The Mid-Week Beat: RIP Pete Seeger

APphoto_Obit SeegerMusic fans got some sad news yesterday, legendary folk singer and rabble rouser Pete Seeger passed away at the age of 94.

Over the last 24 hours, it’s been interesting watching the variety of musicians come out with memories and tributes to Seeger on Facebook:

“Peter Seeger towered over the folk scene like a mighty redwood for 75 years. He travelled with Woody Guthrie in the 1940s, stood up to Joe McCarthy in the 50s and marched with Dr Martin Luther King in the 60s. His songs will be sung wherever people struggle for their rights. We shall overcome.”Billy Bragg (UK-based singer/songwriter)

“To everything there is a season and a purpose under heaven. Turn, Turn, Turn Pete Seeger 1919-2014 Pete Seeger, America’s tuning fork”, believed in “the power of song” to help bring social change.”Willie Nelson (legendary country music singer/songwriter)

“RIP, Pete 1919 – 2014 – “You want to know why Pete Seeger is beaming (see photo)? He was watching a rocking set from Wanda Jackson. So much for the old folk music versus rock and roll conflict.”Elvis Costello (UK-based singer/songwriter)

“Pete Seeger was not satisfied just having spectators. He believed that getting people to sing with him would bring them together, bringing more awareness to social injustice. RIP Pete Seeger” – Mike Ness (founder of Social Distortion, legendary Orange County punk band)

“Yes, he really was a swell guy wasn’t he? And by “swell guy,” I mean an absolute bad-ass pioneer of punk, free will, free expression (save for his distaste of the electric guitar) freedom for all humanity, equal rights…you name it, he tried to save it! R.I.P. Pete!”Mark Pickerel (Seattle-based drummer for Screaming Trees, Neko Case and others)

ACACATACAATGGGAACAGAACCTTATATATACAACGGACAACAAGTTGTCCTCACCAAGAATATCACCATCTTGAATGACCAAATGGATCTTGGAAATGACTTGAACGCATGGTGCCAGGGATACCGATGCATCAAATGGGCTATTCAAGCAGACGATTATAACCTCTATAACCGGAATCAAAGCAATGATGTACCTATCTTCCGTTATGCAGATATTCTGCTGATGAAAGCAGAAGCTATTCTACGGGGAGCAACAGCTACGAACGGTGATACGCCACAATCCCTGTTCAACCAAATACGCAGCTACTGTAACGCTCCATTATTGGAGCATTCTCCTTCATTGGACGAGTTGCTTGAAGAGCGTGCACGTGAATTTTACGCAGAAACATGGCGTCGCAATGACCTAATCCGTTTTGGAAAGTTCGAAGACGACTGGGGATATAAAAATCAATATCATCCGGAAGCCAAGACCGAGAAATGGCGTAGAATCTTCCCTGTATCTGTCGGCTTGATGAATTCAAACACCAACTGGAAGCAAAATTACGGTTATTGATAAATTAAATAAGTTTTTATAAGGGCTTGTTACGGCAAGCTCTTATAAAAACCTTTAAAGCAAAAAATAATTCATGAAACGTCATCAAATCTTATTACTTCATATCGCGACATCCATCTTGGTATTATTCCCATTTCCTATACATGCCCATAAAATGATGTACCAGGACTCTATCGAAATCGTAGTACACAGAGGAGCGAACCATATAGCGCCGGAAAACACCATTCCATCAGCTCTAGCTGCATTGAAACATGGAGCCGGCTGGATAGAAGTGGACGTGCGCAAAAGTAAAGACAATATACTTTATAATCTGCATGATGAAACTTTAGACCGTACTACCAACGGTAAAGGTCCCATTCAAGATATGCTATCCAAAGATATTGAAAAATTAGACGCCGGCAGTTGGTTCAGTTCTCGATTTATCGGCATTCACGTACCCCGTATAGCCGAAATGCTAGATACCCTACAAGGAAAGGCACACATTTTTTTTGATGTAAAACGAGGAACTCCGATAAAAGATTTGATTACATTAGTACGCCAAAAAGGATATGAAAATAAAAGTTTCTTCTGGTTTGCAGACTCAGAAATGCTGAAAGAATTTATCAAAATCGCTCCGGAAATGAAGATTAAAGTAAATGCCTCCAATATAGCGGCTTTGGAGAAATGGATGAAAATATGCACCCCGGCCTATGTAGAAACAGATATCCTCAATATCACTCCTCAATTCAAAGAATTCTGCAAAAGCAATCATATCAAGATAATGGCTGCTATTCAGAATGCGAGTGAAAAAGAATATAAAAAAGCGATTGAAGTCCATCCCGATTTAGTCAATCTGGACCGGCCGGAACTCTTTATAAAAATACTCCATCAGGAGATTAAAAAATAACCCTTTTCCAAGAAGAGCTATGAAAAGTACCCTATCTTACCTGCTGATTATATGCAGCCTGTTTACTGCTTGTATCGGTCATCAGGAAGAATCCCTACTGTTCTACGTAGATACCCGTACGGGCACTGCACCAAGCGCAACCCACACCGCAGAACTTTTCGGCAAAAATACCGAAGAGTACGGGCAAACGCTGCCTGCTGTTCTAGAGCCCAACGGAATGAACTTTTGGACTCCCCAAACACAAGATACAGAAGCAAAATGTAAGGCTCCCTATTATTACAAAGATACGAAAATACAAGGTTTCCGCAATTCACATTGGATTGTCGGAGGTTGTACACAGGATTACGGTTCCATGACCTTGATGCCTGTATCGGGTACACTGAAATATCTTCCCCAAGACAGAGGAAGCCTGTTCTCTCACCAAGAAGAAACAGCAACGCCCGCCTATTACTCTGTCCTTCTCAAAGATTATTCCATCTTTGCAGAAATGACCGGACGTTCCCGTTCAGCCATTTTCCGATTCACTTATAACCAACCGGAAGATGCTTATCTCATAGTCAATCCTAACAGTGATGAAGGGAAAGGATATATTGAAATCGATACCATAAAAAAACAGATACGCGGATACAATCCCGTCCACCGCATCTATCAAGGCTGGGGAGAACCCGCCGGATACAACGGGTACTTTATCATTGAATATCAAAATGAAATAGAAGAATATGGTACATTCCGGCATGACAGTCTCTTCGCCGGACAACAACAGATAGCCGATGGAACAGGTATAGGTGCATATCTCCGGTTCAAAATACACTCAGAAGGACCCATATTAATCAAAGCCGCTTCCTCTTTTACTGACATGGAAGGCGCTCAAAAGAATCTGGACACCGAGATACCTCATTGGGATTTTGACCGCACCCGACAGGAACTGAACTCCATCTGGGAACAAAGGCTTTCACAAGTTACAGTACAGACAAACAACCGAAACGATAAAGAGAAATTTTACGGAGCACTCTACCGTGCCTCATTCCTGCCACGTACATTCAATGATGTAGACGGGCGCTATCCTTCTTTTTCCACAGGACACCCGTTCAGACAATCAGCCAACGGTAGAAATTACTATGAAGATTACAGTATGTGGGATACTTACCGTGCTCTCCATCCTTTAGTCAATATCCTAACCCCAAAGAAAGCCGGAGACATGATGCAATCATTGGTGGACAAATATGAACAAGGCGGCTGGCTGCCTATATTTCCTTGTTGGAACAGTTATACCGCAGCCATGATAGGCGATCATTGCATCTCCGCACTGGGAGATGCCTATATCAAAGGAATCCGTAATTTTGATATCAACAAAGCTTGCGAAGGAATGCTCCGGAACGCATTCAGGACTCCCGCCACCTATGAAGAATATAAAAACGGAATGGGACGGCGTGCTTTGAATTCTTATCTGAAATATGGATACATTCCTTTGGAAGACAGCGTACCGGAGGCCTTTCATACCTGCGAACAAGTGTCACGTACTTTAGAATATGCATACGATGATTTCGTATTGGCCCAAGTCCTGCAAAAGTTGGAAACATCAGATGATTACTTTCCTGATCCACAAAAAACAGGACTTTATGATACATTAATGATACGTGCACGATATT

“R.I.P. Pete Seeger. The Pope of capitalism-hating banjo nerds passed away today. You will be missed Petie!”Blackbird Raum (Santa Cruz-based folk-punk band)

“Pete Seeger is the reason I’m a banjo player. He invented the job I have. His example has been illuminating and inspiring, and his voice will be missed. If you’ve ever seen Pete perform, you’ve lifted your voice in song with him. He showed us that our voices were just as important as his. In honor of Pete, we should all sing out today, but don’t sing alone! If enough people join in, It might feel like he’s still here. We do have a hammer!”Curtis Eller (North Carolina-based acrobatic, yodelling banjo player)


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The Mid-Week Beat: Paying Tribute This Weekend

elvis-impersonators-590x310As many musicians out there know, a large portion of learning to be a instrumentalist or songwriter is learning to properly steal from your influences. Many musicians struggle to be original but chances are, someone has played the combination of chords and notes that you “wrote” before. That said, if you really get down to it, the actual notes and chords don’t really matter. It’s what you bring to those chords that matters; your unique perspective and individual playing style. No matter what you do to differentiate your sound from sounds of the past, there’s bound to be a little of your influences in there somewhere. That’s okay, as long as you also bring a little of yourself into the mix as well.